RICHARD HELL and the VOIDOIDS – ” The Blank Generation “

Posted: August 10, 2020 in ALBUMS, MUSIC
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Richard Hell and the Voidoids “Blank Generation” (1977) anthemic track, Led by former Television bassist Richard Hell (Lester), the Voidoids were an interesting take on punk rock. Sounding like a more aggressive version of Captain Beefheart’s Magic Band, they played high energy songs with exuberant vocals by Hell. Not a good singer or bassist by conventional standards, he was still able to communicate emotion, albeit through a nihilistic viewpoint. The songs have interesting arrangements, and don’t sound like other punk bands. The band consisting of Richard Hell – Bass, vocals, Ivan Julian – Rhythm guitar, Robert Quine – Lead guitar, Marc Bell – Drums.

Richard Hell is all over this story, passing through Television and the Heartbreakers before arriving at the Voidoids. He mastered the art of thrift store finery, pairing numb, nihilistic cool with spiked hair and safety-pin piercings. “Blank Generation,” caught here at CBGB in 1978 features a future Ramone Marky (still Marc Bell) behind the drums.

A short clip from the movie Blank Generation made in (1980), featuring Richard Hell and the Voidoids playing the theme song Blank Generation at the legendary punk club CBGB. Directed by Ulli Lommel, produced by Andy Warhol.  The band were formed in New York City in 1976 and fronted by Richard Hell, who had been a former member of the Neon Boys, Television and the Heartbreakers.

Richard Meyers moved to New York City after dropping out of high school in 1966, aspiring to become a poet. There he hoped he would be able start a career as a poet and immerse himself in the rich art community of the city. In his career as a poet he managed to get some of his works published in places like Rolling Stone and the New Directions’ Annuals. He also started his own
publishing imprints, Genesis: Grasp and then later Dot Books. He had little success as a poet, his imprints ultimately couldn’t be sustained and he ultimately cooled on his poetic aspirations.

He and his best friend from high school, Along with Tom Miller, founded the rock band the Neon Boys Their first group was it was a short lived group that produced only two
four-track studio recordings which became Television in 1973. The pair adopted stage names; Miller called himself Verlaine after Paul Verlaine, a French poet he admired, and Meyers became Richard Hell because, as he has said, it described his condition. Television received a good deal of hype in the New York music scene, with good write-ups in the Soho Weekly News, by Patti Smith, who was then sometimes working as a rock journalist, among others. Television was the first group on the New York scene to play at the Bowery club CBGB, which quickly became the epicenter of the emerging punk rock. There is both audio and video of the band while Hell remained, but nothing was officially released.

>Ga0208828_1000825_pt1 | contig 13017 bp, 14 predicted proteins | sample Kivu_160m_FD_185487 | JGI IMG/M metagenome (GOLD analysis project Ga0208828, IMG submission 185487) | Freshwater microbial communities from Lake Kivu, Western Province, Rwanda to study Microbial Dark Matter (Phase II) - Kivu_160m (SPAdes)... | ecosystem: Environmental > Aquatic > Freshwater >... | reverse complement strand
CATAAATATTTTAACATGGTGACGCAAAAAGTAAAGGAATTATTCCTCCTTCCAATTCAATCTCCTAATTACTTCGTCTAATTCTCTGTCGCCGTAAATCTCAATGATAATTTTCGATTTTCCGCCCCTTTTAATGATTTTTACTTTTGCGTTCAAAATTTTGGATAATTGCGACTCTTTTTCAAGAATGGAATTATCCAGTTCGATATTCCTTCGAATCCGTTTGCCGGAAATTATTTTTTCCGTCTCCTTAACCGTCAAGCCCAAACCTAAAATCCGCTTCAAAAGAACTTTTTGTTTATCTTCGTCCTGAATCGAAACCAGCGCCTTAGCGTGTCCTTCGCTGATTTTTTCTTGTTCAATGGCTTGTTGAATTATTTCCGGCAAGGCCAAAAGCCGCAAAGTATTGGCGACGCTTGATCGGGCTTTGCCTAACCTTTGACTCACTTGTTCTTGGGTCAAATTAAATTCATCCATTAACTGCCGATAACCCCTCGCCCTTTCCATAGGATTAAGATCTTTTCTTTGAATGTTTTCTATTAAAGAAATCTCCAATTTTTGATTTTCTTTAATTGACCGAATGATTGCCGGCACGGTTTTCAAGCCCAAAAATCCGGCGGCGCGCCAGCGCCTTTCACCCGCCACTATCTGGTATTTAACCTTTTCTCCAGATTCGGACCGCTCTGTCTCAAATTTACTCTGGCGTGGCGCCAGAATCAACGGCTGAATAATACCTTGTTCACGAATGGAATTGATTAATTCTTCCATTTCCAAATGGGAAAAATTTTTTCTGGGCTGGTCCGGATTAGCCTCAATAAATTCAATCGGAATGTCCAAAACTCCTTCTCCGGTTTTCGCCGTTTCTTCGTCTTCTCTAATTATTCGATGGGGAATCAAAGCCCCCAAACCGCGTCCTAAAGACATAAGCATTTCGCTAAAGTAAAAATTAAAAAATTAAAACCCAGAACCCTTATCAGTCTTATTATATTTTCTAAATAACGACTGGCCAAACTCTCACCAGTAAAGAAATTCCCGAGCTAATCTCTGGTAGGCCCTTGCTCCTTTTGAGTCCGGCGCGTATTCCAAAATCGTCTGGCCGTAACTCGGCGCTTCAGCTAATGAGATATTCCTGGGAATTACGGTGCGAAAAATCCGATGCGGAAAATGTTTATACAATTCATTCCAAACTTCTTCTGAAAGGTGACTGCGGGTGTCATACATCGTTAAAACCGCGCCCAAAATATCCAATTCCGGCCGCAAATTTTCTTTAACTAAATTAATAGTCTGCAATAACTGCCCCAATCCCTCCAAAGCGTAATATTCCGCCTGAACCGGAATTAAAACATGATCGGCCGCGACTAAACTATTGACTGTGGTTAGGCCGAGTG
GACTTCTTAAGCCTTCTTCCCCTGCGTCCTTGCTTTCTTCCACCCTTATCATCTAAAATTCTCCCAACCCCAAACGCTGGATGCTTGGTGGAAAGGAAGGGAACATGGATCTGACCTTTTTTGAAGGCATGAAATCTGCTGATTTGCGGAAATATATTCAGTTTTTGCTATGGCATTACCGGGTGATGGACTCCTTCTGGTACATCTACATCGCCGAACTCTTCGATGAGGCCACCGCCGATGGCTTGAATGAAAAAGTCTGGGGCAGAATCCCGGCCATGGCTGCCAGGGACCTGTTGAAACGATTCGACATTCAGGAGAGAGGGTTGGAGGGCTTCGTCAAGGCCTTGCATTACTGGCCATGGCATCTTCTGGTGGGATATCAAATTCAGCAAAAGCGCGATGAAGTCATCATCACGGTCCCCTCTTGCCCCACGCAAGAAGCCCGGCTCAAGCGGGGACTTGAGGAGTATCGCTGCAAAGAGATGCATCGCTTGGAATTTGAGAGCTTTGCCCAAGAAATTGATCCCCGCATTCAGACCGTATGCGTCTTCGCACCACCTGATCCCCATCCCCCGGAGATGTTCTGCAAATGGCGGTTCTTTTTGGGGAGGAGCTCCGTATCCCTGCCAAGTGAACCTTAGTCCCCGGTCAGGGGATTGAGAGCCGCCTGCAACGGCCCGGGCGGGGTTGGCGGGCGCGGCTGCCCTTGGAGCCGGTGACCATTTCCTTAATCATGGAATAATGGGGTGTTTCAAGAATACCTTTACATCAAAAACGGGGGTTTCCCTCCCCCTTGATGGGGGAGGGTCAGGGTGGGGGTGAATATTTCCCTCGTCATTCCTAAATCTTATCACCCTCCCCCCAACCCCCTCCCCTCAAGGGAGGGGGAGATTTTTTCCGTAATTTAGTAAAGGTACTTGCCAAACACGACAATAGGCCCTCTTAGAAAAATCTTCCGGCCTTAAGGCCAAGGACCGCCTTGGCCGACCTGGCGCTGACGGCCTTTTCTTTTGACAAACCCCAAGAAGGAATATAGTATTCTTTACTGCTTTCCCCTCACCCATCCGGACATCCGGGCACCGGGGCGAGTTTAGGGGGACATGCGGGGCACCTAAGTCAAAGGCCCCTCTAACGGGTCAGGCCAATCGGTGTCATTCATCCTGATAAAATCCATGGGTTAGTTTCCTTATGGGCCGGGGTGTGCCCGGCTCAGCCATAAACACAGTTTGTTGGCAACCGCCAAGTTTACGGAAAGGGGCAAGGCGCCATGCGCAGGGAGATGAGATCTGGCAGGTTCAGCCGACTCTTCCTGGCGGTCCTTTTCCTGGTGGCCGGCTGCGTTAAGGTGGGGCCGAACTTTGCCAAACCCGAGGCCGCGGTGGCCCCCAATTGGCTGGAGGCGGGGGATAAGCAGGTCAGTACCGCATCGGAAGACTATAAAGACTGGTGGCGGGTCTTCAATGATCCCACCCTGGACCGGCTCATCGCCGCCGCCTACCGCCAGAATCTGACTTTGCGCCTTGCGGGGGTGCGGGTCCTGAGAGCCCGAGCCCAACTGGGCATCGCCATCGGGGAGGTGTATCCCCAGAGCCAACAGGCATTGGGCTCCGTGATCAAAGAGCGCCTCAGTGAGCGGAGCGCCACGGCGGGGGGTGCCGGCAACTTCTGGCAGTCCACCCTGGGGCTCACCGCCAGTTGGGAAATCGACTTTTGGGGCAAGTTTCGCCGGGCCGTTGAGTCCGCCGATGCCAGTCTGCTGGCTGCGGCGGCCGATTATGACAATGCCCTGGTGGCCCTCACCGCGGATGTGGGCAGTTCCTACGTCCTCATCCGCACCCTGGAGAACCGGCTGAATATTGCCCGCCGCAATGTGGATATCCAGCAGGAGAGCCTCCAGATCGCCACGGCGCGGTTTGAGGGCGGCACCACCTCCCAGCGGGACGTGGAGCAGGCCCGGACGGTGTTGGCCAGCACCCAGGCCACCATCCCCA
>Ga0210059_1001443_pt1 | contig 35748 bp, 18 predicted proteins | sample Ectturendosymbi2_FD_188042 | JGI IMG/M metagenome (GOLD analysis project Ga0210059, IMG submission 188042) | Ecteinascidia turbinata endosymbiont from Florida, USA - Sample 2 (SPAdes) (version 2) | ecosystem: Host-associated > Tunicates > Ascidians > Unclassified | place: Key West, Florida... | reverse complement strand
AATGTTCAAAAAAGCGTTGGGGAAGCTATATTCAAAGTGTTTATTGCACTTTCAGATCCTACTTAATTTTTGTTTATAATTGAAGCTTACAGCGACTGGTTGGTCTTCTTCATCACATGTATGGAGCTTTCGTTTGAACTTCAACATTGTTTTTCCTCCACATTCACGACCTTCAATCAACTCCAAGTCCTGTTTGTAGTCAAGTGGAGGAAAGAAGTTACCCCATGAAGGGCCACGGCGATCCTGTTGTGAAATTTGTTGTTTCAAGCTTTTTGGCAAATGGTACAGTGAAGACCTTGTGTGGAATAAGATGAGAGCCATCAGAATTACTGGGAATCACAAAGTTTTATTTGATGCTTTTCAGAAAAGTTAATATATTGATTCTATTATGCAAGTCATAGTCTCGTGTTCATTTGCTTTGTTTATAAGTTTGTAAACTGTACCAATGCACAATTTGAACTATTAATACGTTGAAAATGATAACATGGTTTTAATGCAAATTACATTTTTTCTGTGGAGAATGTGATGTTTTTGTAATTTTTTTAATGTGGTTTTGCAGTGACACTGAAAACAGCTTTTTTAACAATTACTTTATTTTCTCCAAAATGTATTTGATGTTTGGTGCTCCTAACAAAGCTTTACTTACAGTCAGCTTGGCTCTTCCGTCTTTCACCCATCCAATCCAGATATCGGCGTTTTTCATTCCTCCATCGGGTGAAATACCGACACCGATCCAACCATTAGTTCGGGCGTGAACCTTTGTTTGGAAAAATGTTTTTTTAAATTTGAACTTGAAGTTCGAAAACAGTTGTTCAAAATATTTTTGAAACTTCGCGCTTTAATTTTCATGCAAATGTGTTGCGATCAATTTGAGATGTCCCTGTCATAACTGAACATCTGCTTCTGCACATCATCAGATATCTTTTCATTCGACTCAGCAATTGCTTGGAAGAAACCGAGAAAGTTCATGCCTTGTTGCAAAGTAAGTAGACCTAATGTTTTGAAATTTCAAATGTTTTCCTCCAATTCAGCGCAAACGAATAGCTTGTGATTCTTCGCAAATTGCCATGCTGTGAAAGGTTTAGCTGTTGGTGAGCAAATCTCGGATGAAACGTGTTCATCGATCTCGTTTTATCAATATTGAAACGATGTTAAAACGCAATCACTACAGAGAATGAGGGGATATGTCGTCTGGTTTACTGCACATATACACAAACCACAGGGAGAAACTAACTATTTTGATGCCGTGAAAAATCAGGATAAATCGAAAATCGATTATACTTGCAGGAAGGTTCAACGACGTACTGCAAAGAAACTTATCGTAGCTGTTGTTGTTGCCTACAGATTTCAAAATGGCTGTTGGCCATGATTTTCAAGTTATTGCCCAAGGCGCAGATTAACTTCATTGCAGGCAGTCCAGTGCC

The group was the first rock band to play the club CBGB, which soon became a breeding ground for the early punk rock scene in New York.  Hell had an energetic stage presence and wore torn clothing held together with safety pins and his hair spiked, which was to be influential in punk fashion in 1975, after a failed management deal with the New York Dolls, impresario Malcolm McLaren brought these ideas back with him to England and eventually incorporated them into the Sex Pistols’ image.

Disputes with Verlaine led to Hell’s departure from Television in 1975, and he co-founded the Heartbreakers with New York Dolls guitarist Johnny Thunders and Jerry Nolan They were a super-group of sorts on the New York scene. Expectations for the new group were high and initial performances were met with criticism. In the group Hell faced many of the same issues of songwriting and singing that he had withTelevision, and the heroin problems of Hell, Thunders, and Nolan were mutually destructive. Hell eventually quit the Heartbreakers after a year, again before the group got into the studio to record an album. Live material featuring Hell exists, but was not officially released until years later.

Hell did not last long with this band, and he began recruiting members for a new band. For guitarists, Hell found Robert Quine and Ivan JulianQuine had worked in a bookstore with Hell, and Julian responded to an advertisement in The Village Voice. They lifted drummer Marc Bell, later Marky Ramone, from Wayne County. The band was named “the Voidoids” after a novel Hell had been writing.[

Musically, Hell drew inspiration from acts such as Bob Dylan, the Rolling Stones, the Beatles, protopunk band the Stooges and fellow New Yorker group the Velvet Underground, a group with a reputation for heroin-fuelled rock and roll with poetic lyrics. Quine’s admiration of the Velvet Underground led him to make hours’ worth of bootleg recordings of the band in the late 1960s.[citation needed] Hell also drew from and covered garage rock bands such as the Seeds and the Count Five that were found on the Nuggets compilation of 1972.[7] The Voidoids’ music was also characterized as art punk.#

Hell had written the song “Blank Generation” while still in Television; he had played it regularly with the band since at least 1975, and later with the Heartbreakers. The Voidoids released a 7″ Blank Generation EP in 1976 on Ork Records[ including “Blank Generation”, “Another World” and “You Gotta Lose”. The cover featured a black-and-white cover photo taken by Hell’s former girlfriend Roberta Bayley, depicting a bare-chested Hell with an open jeans zipper.  It was an underground hit, and the band signed to Sire Records for its album debut.

The Voidoids original lineup. Marc Bell (aka Marky Ramone), Ivan Julian, Robert Quine (later in the Lou Reed band), and Richard Hell (previously in the Heartbreakers and Television).

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